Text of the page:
Use this URL to cite or link to this record in EThOS: https://ethos.bl.uk/OrderDetails.do?uin=uk.bl.ethos.782054
Title: Doing more with less : optimising invasive American mink control for the conservation of water voles and other riparian biodiversity
Author: McHenry, Ewan Killian
ISNI:       0000 0004 7967 6600
Awarding Body: University of Aberdeen
Current Institution: University of Aberdeen
Date of Award: 2019
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Abstract:
Uncertainty hinders effective decision making, and yet conservation management must be carried out both urgently and efficiently. Given the cost of obtaining new information, the value of available data should be maximised to reduce management-relevant uncertainties and improve efficiency, particularly in systems where management must continue indefinitely. This work, using the case study of invasive American mink (Neovision vision, hereafter mink) control in Scotland, seeks to identify and minimise uncertainties most impacting effective and cost efficient strategic decision making in a wildlife management project. The fundamental objective of invasive species management is to restore or protect endemic biodiversity, this objective is however costly to assess directly. We designed and implanted an extensive survey of a vulnerable water vole (Arvicola amphibius) population and used data from mink removal to define the spatially explicit impact of mink and assess the value of control. Decision making for the long-term control of a generalisable, stage-structured, seasonal invasive population similar to mink is then formalised in a management simulation to investigate the impact of key uncertainties on decision making. The susceptibility of juveniles to control, the degree of environmental variation in population productivity and the reliability of monitoring information were definitive for the relative effectiveness of different management decisions. The effect of habitat preference in mink and how this was affected by seasonality and management-induced reduction in population density is then investigated. We identified nine habitat covariates important for mink, four of which exhibited seasonality and one of which changed with population density. This thesis demonstrates how recently developed statistical methods can produce recommendations with high management relevance. The philosophical and methodological approach and results have high relevance to the control of mink, invasive species and more generally to systems where wildlife is managed under uncertainty.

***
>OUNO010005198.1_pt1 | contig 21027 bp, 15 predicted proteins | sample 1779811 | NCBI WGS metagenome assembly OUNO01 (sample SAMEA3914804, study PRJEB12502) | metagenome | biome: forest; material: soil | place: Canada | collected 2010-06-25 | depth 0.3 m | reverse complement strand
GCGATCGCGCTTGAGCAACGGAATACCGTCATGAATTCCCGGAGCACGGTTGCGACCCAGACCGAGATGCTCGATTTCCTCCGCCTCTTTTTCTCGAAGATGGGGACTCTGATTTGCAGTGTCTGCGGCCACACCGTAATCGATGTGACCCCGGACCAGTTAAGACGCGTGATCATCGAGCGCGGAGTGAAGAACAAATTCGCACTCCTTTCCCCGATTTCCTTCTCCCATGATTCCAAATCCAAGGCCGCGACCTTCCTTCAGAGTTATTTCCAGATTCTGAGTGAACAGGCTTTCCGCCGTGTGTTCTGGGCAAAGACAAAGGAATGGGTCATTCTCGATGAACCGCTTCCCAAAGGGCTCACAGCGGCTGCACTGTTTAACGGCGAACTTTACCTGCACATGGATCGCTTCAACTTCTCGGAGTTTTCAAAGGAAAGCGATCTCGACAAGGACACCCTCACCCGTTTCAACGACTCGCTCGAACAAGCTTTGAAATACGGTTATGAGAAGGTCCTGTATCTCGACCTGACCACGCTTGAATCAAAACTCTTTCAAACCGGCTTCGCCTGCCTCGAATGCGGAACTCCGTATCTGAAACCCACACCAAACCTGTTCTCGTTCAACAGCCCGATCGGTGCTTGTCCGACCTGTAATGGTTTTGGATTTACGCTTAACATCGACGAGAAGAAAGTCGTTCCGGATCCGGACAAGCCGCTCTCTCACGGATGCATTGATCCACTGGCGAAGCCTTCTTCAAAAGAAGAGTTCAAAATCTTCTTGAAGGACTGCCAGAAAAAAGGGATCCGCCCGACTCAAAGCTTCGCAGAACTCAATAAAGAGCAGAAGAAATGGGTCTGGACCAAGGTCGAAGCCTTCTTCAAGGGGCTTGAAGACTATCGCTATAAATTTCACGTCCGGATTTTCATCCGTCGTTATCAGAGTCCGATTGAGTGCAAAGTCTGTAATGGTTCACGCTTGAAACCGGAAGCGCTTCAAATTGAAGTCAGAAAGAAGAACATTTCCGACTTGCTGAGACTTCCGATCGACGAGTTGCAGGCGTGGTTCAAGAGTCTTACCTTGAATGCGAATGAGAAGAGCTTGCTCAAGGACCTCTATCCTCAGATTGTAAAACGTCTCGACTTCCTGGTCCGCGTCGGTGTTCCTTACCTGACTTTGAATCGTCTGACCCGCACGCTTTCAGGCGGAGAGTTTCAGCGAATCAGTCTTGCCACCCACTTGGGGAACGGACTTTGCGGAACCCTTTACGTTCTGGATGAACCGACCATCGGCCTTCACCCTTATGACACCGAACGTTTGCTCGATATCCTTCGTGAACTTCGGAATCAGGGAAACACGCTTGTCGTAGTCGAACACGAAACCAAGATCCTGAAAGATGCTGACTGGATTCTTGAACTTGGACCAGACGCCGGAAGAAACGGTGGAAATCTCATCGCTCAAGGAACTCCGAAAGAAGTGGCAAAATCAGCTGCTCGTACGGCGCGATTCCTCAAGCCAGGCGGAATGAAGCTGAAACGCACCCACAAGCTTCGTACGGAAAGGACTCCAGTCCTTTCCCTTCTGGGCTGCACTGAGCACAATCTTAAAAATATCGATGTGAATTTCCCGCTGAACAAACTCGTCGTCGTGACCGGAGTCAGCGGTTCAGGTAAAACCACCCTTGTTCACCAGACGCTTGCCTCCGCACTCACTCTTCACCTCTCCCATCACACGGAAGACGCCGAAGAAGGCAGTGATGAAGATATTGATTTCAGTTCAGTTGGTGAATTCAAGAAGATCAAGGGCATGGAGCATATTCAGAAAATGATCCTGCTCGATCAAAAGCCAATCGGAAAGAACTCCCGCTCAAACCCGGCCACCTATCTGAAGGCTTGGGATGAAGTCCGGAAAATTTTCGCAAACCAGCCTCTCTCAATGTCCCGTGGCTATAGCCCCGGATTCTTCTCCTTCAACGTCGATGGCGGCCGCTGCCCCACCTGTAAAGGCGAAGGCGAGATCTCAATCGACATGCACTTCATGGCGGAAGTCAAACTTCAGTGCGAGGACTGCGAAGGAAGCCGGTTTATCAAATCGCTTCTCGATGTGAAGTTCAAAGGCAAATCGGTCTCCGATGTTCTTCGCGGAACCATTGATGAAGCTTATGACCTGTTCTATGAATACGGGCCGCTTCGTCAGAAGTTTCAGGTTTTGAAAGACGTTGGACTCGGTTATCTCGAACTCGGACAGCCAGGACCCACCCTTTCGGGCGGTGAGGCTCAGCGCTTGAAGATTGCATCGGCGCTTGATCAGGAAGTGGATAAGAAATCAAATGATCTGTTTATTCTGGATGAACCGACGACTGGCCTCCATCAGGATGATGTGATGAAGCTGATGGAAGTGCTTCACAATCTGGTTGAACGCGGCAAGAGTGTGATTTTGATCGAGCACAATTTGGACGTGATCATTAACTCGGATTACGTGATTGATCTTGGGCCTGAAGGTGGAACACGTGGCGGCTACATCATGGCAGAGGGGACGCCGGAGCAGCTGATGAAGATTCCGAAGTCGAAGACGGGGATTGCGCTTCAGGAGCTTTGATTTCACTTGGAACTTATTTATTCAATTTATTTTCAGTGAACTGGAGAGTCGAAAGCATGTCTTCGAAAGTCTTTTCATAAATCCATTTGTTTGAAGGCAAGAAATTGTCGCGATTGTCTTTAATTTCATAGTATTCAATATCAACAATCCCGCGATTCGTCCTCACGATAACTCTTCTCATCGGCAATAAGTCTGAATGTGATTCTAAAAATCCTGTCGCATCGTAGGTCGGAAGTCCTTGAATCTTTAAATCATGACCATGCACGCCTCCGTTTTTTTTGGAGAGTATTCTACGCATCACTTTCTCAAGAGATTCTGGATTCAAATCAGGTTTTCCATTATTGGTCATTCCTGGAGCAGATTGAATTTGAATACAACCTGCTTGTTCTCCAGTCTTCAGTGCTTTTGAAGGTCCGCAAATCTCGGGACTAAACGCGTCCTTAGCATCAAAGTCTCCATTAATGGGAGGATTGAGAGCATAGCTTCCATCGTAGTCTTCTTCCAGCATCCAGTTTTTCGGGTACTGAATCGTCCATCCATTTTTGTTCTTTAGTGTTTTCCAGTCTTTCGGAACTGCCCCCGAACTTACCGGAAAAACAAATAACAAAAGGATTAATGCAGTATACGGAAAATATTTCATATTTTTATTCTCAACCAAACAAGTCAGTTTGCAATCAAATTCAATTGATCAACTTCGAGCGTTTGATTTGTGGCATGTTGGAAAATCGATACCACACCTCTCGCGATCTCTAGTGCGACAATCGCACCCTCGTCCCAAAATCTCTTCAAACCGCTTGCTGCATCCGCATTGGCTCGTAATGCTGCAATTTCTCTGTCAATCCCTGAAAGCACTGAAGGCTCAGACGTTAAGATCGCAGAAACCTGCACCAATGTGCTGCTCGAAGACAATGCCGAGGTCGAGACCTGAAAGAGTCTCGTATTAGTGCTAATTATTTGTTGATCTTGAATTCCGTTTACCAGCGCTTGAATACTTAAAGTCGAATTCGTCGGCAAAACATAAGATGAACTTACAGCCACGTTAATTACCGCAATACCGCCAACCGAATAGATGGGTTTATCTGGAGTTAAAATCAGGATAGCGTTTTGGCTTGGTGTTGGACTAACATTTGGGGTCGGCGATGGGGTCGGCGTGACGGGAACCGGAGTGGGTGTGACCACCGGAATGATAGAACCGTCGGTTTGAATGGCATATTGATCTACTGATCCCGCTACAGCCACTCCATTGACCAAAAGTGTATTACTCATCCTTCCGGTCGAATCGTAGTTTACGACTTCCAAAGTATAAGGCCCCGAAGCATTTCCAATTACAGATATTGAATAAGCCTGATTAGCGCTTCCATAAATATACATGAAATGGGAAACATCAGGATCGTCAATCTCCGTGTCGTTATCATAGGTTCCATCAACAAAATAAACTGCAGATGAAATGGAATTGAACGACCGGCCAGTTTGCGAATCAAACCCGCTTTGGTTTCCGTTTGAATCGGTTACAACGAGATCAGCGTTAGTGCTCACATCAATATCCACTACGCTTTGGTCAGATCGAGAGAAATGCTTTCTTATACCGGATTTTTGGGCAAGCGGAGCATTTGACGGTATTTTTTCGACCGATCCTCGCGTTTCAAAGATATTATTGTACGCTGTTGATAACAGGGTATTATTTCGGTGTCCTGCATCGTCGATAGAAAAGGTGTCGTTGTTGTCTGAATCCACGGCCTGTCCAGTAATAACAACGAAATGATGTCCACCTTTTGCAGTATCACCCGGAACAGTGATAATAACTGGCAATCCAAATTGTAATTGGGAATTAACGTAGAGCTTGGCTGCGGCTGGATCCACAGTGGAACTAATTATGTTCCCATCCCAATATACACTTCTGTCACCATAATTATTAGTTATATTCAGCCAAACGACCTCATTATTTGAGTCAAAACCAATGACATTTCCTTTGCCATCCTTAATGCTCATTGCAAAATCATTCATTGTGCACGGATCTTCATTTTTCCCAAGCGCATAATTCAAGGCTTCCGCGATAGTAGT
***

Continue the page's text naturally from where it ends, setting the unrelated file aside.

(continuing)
Supervisor: Lambin, Xavier ; Cornulier, Thomas ; Elston, David A. Sponsor: People's Trust for Endangered Species ; University of Aberdeen
Qualification Name: Thesis (Ph.D.) Qualification Level: Doctoral
EThOS ID: uk.bl.ethos.782054  DOI: Not available
Keywords: American mink ; Wildlife management
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